As you’re probably already aware, getting into bed isn’t as simple as asking them to do so. Make sure you give yourself enough time to sort out all issues your children might throw at you!
The digital curfew!
Ok… Perhaps don’t phrase it as the digital curfew! However, the idea is to make sure all screens and devices are turned off for 1-2 hours before bed (this goes for adults too!). According to the national sleep foundation using electrical devices before bed can delay your body's internal clock and suppresses the release of sleep-inducing hormones. Why not replace devices and screens with story time, a fantastic way for you to get valuable one on one time with our child while also introducing them to the fantastic world of literacy.
The right sleeping environment
This might sound strange, but the quality of sleep we get can greatly rely on the room we are in. Make sure your child's room isn’t causing them to have an irritated sleep. A few quick checks would be bed quality (such as a bad mattress), the temperature at night and blackout (i.e. making sure during sleep, their room remains dark and limited light is getting in). All of the above if not right, can cause irritated or irregular sleep, meaning, even if you are putting them down at the right time, and getting them to sleep, they might be waking in the middle of the night and overall having poor sleep.
I touched on this briefly earlier, however, in my opinion, a bedtime story is one of the most important aspects of bedtime. Not only do you get to spend precious quality time together, but you also start an early interest in literacy. Depending on their age, pick a book that is right for you and them, take into consideration content, skill level and interests when deciding.
I also enjoyed leaving it on a cliff hanger to let their imaginations take over just before they drift off, they would spend the next 24 hours pondering and imagining what might happen next! If it was a particularly good book, they would be the ones asking me if it was time for bed yet so they could find out what happens!
I personally use a fantastic subscription book service called “the Willoughby book club”. This custom subscription service delivers books to you monthly dependant on your interests and likes, and they have kids book options too! A great way to keep a steady flow of new books coming into your children's bedtime routine.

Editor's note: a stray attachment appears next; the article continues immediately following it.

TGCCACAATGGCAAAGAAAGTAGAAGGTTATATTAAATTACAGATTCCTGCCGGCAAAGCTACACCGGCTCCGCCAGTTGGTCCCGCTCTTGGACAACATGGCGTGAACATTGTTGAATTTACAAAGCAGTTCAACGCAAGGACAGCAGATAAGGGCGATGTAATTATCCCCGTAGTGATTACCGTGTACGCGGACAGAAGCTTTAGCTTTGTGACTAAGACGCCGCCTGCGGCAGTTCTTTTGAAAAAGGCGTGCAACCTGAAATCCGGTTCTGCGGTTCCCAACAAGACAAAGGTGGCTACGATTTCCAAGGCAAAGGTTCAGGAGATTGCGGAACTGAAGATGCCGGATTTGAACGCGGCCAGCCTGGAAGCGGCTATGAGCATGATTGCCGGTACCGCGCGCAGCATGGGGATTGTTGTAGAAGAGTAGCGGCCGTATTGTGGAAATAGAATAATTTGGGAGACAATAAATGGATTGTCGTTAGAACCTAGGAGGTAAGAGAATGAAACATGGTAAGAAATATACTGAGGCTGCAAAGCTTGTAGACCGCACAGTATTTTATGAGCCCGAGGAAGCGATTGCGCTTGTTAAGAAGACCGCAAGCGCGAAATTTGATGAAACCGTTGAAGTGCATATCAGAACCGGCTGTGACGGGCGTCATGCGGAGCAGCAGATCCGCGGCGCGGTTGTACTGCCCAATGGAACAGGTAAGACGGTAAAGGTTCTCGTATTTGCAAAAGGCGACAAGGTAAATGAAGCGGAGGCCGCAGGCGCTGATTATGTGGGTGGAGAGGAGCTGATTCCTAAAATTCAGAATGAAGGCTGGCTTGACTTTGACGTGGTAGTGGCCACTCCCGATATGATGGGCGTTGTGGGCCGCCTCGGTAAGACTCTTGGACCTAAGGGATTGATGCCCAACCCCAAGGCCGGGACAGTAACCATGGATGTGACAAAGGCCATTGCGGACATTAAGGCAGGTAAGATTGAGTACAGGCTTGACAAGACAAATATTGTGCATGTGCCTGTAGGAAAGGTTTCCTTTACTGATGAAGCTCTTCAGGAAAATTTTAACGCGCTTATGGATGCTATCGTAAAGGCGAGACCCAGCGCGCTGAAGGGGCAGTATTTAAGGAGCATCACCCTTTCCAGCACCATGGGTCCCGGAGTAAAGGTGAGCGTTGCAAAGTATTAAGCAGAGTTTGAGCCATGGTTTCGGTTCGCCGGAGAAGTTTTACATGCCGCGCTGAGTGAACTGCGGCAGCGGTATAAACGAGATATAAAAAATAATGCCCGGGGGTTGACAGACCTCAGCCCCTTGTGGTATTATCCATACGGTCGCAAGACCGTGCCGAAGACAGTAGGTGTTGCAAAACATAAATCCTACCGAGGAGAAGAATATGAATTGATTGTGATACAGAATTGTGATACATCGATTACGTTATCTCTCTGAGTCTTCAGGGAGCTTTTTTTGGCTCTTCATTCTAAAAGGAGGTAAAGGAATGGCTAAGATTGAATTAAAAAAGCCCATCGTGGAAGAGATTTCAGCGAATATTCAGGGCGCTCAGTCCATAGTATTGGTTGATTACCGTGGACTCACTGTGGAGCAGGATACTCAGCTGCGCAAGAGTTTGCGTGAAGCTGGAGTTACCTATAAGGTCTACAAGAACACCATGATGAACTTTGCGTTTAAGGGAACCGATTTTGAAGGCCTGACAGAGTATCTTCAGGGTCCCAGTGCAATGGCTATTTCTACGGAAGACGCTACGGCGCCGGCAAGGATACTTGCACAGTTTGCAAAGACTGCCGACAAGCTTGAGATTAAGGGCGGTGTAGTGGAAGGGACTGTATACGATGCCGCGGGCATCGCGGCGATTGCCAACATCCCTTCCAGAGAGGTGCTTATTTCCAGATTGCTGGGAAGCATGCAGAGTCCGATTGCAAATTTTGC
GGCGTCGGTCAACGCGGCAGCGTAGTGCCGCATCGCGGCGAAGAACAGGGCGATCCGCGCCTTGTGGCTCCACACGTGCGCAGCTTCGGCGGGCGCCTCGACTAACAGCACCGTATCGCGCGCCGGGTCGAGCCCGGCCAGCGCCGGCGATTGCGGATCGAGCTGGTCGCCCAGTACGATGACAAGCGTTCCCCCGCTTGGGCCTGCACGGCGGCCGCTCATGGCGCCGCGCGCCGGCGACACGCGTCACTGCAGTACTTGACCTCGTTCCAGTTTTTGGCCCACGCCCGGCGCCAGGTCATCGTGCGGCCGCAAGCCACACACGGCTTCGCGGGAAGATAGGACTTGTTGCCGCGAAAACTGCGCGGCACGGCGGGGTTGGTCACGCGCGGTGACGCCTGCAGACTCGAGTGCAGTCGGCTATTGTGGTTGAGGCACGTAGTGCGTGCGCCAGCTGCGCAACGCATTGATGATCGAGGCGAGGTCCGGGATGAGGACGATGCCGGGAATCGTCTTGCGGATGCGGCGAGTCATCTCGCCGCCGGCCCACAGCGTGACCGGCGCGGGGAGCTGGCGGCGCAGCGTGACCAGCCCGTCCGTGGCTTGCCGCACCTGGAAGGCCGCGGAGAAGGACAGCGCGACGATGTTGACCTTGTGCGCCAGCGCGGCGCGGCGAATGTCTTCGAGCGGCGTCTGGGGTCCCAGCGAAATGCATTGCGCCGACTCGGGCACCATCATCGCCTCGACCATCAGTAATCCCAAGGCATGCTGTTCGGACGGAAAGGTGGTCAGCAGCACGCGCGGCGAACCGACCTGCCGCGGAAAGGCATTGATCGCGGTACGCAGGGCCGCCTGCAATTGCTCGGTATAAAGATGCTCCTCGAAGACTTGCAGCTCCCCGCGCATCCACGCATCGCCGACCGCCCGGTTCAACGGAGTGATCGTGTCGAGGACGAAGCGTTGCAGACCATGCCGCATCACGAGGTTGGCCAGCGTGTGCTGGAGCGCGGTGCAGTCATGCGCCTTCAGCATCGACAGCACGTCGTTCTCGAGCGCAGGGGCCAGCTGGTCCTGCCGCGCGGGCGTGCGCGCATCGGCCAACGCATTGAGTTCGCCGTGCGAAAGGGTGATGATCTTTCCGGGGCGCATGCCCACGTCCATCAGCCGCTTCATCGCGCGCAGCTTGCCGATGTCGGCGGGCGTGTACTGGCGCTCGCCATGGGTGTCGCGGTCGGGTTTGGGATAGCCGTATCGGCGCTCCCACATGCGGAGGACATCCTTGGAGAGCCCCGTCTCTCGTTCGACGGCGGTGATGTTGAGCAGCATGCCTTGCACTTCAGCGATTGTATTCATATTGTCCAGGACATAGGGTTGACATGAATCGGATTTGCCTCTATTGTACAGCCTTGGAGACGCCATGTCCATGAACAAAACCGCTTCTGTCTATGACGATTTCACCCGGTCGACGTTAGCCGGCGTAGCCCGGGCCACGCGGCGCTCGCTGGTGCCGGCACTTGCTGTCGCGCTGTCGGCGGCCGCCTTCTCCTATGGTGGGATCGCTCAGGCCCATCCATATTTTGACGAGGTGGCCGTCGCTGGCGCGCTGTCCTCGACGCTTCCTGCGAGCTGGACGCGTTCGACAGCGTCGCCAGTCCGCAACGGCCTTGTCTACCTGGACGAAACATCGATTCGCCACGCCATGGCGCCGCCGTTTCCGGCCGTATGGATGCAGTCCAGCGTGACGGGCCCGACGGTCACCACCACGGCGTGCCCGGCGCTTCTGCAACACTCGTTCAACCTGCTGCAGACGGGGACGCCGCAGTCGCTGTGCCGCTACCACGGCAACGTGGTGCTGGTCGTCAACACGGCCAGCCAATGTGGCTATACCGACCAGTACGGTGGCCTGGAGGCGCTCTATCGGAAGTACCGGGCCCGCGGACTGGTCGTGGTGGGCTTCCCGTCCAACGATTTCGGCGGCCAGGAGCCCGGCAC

Now you have found the strategy that works for you, implement it and stick to it! Children love routine, they thrive on it, and it works. Routines set expectations and help train behaviour; a nightly bedtime routine helps the body learn to be sleepy at the correct time, just like reading in bed may put some of us adults to sleep - even when we're out of bed! The structure of bedtime routines can be a very special time, it prepares your child for the next day, gives you some priceless one on one time and creates a feeling of security and control in your child's wellbeing. Routines can limit the stress at bedtime, I can't say you will get a stress free bedtime following these steps, but they should help you on the path for a more relaxed bedtime experience.
I could go on forever with changes you could implement that may improve your child's bedtime routine. However, everyone is different, and it’s about discovering what works for you and your family. Above are my 5 key points that I have found to be the most important over the years. However the most important thing I can tell you is, make sure bedtime is not a dreaded time of the night, turn it into a fun activity that ends with a story and a kiss goodnight, these are some of the happiest times for you and your child, the one on one time is irreplaceable. (If you have any questions all of our branch lead practitioners are more than qualified to help you out at Cupar, Newport, Srathkinness (St andrews), Kirkcaldy, Montrose. Or email me on Sandra@littlebeehivenursery.co.uk and i will get back to you as soon as possible.